What are the costs and benefits of thinking in terms of an Indo-Pacific region? Why do certain actors advocate to strategize in those terms? On June the 3rd and 4th I had the pleasure to attend a conference in Paris that discussed these questions. The conference was organised jointly by IRSEM, Science Po, the University of Cambridge and GIGA.
My own presentation was titled “More than a sum of its parts? Networked maritime security and the fabrication of the Indo-Pacific”. In the presentation I drew attention to the scalar politics of the Indo-Pacific pointing in particular to the political effects the fabrication of the Indo-Pacific region has in terms of how it limits agency to states with blue water naval capacities, and how it undermines regional cooperation. Contact me if you are interested in the full presentation.
Maritime Security Studies is a thriving field of research that not only addresses pressing political issues, but entails a fascinating set of scholarly questions, concerning territory, knowledge, sovereignty and international cooperation. Drawing on the success of earlier meetings (workshops in Cardiff and Geneva, and a section at the 2014 WISC conference in Frankfurt), maritime security scholars from across Europe met in the frame of the 9th Pan-European Conference on International Relations organized by the European International Studies Association. In six panels and one roundtable we discussed from the 23. to 26.9 the rise of maritime security strategies, challenges within distinct regions, and maritime threats such as illegal migration, piracy and boundary disputes. At the roundtable we discussed the need for maritime security studies to go into two directions: To theorize more, but to recognize that good theory is always anchored in practical problems and practice. We were particularly delighted to welcome Michel Soula from NATO headquarters for the section. A full overview of the program is available here.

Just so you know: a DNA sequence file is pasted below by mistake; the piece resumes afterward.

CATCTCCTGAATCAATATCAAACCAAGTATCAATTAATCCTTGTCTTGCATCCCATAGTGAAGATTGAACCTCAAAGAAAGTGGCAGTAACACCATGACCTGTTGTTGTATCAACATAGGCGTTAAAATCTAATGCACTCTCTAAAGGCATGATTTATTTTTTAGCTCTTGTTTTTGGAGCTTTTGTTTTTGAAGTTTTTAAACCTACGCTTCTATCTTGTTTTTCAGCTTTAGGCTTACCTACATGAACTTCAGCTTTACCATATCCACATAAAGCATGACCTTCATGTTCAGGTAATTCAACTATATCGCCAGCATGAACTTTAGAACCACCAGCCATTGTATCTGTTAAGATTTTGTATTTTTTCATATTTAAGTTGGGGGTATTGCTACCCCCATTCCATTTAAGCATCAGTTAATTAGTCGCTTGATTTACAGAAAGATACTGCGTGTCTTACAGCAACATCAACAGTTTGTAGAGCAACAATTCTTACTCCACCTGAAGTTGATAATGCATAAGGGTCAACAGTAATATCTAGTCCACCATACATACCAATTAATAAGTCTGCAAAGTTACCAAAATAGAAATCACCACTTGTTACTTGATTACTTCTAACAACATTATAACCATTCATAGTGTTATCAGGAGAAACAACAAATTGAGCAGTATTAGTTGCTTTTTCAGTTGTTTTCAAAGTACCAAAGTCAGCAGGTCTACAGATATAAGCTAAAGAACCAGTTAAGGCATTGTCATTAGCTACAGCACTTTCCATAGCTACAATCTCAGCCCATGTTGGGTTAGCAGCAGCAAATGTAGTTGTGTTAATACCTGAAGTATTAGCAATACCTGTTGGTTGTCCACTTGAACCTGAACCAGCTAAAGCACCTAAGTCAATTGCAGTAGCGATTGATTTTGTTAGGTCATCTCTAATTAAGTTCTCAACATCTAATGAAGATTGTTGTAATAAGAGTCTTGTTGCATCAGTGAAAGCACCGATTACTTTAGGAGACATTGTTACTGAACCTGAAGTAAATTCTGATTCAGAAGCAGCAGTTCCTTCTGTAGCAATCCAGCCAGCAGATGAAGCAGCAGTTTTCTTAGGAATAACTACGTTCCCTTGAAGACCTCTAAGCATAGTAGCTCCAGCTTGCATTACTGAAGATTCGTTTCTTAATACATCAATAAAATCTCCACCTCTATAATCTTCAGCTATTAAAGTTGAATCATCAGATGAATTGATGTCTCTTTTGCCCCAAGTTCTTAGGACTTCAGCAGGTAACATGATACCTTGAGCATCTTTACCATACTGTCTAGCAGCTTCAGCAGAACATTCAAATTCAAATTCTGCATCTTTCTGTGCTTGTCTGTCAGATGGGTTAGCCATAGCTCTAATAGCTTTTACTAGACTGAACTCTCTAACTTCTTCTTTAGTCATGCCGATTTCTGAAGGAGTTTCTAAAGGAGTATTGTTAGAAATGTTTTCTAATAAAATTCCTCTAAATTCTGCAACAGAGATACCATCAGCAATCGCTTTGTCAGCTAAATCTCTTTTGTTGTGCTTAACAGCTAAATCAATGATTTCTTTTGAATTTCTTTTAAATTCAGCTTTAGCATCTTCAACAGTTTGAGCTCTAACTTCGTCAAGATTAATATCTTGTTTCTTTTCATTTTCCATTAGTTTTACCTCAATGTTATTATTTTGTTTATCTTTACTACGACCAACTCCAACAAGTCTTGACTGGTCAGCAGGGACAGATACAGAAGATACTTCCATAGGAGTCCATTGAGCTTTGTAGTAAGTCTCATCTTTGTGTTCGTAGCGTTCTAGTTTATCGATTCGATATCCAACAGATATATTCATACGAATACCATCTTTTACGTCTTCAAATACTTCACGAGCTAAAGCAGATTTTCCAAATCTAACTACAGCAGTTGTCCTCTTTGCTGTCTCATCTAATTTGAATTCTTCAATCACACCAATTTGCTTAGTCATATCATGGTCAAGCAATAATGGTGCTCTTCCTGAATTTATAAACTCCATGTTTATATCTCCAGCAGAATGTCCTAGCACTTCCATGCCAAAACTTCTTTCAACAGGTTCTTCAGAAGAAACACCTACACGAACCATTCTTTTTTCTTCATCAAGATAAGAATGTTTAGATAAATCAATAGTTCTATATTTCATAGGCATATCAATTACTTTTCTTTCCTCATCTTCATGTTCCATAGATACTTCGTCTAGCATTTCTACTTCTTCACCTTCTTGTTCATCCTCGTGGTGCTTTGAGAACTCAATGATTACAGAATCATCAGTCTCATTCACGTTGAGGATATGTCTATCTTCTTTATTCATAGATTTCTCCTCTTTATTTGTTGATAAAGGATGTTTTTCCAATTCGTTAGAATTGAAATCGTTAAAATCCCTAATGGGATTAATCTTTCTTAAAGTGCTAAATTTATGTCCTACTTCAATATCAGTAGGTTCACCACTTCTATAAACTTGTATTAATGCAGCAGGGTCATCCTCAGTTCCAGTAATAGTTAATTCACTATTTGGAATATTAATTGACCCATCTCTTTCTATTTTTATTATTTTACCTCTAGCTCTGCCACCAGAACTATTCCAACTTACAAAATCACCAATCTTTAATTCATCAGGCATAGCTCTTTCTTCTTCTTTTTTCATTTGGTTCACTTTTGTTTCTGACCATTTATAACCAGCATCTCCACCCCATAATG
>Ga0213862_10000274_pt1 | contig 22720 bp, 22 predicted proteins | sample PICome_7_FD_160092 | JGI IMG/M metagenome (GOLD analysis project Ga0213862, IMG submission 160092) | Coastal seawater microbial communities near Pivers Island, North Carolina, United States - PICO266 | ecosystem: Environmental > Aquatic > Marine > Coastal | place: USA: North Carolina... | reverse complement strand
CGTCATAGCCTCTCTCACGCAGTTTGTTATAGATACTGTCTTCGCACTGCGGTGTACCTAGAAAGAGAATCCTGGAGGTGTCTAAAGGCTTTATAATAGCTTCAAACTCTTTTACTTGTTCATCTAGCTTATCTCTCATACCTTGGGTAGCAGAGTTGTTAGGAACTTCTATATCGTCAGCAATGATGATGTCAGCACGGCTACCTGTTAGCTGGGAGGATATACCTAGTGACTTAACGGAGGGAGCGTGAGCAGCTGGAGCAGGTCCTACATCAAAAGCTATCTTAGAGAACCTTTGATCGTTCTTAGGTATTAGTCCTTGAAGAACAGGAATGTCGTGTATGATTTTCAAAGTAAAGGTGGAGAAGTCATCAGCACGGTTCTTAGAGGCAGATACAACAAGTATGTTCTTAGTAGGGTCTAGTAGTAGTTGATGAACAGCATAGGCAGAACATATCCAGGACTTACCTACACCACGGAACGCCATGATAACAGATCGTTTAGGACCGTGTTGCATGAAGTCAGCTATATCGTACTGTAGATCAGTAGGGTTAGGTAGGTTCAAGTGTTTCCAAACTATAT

From the 2nd to the 6th of September I will be attending the annual conference of the American Political Science Association in San Francisco. I will be a participant on two panels. I will be discussing fieldwork methods in the frame of “The Methods Cafe” (Thu, September 3, 12:15 to 1:45pm, Nikko, Ballroom II) as well as presenting on a roundtable “Author Meets Critics: “A Theory of Contestation” by Antje Wiener” (Sun, September 6, 8:00 to 9:45am, Parc 55, Fillmore).
From the 17th to the 19th I attended the 40th conference of the British International Studies Association. With 700 participants it was the largest BISA conference so far. And with a location right next to Tower Bridge perhaps the one with the nicest view from the conference facilities. At the conference I presented at two roundtables which focused on the state of Security Studies and the rationale of the new European Journal of International Security (find a summary of the roundtables at the EJIS website here). In addition I also participated in a roundtable on Methods and Critique. Overall it was good to see a thriving British IR community in action. The discussion on methods and methodology continues to be one of the major themes the discipline is currently discussing, which is a move into the direction. What kind of social science IR and its many subcommunities wants to be is after all crucial a question of how it wants to combine theory and empirics and what types of empirical experiences enrich the formulation of theory and concepts.